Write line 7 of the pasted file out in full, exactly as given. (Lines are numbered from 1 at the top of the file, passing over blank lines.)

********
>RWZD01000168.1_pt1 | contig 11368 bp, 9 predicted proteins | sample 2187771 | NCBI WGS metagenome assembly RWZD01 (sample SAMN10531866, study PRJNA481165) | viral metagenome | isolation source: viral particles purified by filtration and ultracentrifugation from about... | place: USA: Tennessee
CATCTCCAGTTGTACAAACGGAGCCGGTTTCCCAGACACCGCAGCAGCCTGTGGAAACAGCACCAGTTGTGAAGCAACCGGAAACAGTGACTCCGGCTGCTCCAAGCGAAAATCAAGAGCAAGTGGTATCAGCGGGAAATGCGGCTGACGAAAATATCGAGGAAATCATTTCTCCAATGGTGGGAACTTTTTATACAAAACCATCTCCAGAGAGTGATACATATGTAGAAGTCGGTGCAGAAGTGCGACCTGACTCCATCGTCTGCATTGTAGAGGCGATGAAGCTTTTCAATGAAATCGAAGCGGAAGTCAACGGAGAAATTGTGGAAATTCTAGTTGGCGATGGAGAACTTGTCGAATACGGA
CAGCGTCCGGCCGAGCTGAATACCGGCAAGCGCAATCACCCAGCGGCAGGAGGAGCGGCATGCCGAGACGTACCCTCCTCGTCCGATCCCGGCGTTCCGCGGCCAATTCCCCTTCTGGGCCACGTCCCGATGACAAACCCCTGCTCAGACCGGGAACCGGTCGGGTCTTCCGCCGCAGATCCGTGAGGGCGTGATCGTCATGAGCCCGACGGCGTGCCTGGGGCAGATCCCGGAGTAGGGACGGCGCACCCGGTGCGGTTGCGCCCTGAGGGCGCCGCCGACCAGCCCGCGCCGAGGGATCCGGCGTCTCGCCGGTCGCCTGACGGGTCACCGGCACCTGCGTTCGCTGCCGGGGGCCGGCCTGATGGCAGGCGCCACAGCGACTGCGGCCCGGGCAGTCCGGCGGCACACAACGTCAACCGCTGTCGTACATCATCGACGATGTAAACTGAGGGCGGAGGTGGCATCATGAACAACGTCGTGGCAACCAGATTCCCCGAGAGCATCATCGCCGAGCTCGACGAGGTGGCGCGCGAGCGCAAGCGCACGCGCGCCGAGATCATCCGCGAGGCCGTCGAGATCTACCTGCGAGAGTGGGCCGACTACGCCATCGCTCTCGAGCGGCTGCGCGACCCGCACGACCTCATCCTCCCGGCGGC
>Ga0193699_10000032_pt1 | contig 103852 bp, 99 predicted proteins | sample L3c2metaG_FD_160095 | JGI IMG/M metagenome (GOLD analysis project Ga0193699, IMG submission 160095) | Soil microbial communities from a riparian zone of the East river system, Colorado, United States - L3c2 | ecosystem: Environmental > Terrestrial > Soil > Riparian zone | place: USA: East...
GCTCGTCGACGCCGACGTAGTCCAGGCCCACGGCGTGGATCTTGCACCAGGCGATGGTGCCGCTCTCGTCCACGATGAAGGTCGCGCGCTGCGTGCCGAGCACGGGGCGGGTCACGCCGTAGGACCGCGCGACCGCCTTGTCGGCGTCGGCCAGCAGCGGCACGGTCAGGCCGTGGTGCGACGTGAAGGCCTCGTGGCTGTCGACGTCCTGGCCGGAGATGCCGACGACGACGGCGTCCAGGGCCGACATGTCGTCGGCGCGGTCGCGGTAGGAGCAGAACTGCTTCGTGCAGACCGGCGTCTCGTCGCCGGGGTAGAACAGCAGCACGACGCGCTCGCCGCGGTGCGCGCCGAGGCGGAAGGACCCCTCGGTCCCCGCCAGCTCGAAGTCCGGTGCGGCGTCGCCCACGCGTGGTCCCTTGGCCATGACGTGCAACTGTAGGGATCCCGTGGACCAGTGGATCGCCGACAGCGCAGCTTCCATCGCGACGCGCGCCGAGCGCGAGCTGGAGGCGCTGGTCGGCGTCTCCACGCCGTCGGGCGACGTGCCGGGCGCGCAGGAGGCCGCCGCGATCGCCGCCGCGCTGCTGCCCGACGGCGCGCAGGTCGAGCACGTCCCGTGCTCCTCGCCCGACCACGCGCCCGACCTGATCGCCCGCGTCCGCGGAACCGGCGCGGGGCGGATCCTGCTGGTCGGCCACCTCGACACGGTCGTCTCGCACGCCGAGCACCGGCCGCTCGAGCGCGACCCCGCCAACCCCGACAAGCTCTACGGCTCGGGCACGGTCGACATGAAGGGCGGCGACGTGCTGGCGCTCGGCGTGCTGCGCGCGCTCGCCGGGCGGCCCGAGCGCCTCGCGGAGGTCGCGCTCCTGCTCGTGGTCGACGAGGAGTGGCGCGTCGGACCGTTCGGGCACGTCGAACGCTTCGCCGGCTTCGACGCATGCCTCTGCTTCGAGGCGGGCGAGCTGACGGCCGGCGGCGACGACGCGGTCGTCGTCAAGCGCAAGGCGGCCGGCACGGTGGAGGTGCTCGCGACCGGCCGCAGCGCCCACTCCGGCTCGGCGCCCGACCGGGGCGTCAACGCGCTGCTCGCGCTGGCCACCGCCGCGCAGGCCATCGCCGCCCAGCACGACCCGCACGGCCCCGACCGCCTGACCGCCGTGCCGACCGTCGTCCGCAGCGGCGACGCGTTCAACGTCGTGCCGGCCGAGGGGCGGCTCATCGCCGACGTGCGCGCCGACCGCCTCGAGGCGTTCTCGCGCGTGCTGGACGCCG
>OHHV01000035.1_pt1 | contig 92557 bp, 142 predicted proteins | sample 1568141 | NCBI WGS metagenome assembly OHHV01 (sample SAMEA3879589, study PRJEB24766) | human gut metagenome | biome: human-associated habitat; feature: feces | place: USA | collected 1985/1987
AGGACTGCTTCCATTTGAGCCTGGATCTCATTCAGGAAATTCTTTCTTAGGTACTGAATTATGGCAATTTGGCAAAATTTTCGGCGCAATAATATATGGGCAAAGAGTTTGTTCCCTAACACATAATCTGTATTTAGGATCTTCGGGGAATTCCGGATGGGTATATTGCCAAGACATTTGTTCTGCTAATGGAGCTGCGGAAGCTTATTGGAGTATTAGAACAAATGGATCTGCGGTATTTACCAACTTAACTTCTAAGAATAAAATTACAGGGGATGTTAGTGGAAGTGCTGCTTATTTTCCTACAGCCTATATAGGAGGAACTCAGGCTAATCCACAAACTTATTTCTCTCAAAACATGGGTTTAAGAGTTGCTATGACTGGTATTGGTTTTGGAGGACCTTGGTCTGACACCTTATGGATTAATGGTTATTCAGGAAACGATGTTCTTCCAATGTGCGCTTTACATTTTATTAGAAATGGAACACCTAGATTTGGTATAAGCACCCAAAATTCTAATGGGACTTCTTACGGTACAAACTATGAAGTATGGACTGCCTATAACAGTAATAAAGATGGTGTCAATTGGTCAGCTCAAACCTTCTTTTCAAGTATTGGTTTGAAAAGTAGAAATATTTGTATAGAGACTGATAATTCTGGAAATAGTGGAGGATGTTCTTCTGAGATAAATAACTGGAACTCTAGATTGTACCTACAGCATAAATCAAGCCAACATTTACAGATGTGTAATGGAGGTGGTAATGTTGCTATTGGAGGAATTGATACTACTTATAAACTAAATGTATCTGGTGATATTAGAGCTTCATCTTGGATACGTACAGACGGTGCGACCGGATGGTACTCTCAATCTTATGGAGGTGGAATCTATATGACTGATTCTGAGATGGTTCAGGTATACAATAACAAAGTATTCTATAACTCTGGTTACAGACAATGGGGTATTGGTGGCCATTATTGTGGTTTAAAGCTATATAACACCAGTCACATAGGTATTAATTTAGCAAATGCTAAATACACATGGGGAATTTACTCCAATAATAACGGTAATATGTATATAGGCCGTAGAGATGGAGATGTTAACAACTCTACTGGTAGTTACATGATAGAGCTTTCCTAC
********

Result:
AGGACTGCTTCCATTTGAGCCTGGATCTCATTCAGGAAATTCTTTCTTAGGTACTGAATTATGGCAATTTGGCAAAATTTTCGGCGCAATAATATATGGGCAAAGAGTTTGTTCCCTAACACATAATCTGTATTTAGGATCTTCGGGGAATTCCGGATGGGTATATTGCCAAGACATTTGTTCTGCTAATGGAGCTGCGGAAGCTTATTGGAGTATTAGAACAAATGGATCTGCGGTATTTACCAACTTAACTTCTAAGAATAAAATTACAGGGGATGTTAGTGGAAGTGCTGCTTATTTTCCTACAGCCTATATAGGAGGAACTCAGGCTAATCCACAAACTTATTTCTCTCAAAACATGGGTTTAAGAGTTGCTATGACTGGTATTGGTTTTGGAGGACCTTGGTCTGACACCTTATGGATTAATGGTTATTCAGGAAACGATGTTCTTCCAATGTGCGCTTTACATTTTATTAGAAATGGAACACCTAGATTTGGTATAAGCACCCAAAATTCTAATGGGACTTCTTACGGTACAAACTATGAAGTATGGACTGCCTATAACAGTAATAAAGATGGTGTCAATTGGTCAGCTCAAACCTTCTTTTCAAGTATTGGTTTGAAAAGTAGAAATATTTGTATAGAGACTGATAATTCTGGAAATAGTGGAGGATGTTCTTCTGAGATAAATAACTGGAACTCTAGATTGTACCTACAGCATAAATCAAGCCAACATTTACAGATGTGTAATGGAGGTGGTAATGTTGCTATTGGAGGAATTGATACTACTTATAAACTAAATGTATCTGGTGATATTAGAGCTTCATCTTGGATACGTACAGACGGTGCGACCGGATGGTACTCTCAATCTTATGGAGGTGGAATCTATATGACTGATTCTGAGATGGTTCAGGTATACAATAACAAAGTATTCTATAACTCTGGTTACAGACAATGGGGTATTGGTGGCCATTATTGTGGTTTAAAGCTATATAACACCAGTCACATAGGTATTAATTTAGCAAATGCTAAATACACATGGGGAATTTACTCCAATAATAACGGTAATATGTATATAGGCCGTAGAGATGGAGATGTTAACAACTCTACTGGTAGTTACATGATAGAGCTTTCCTAC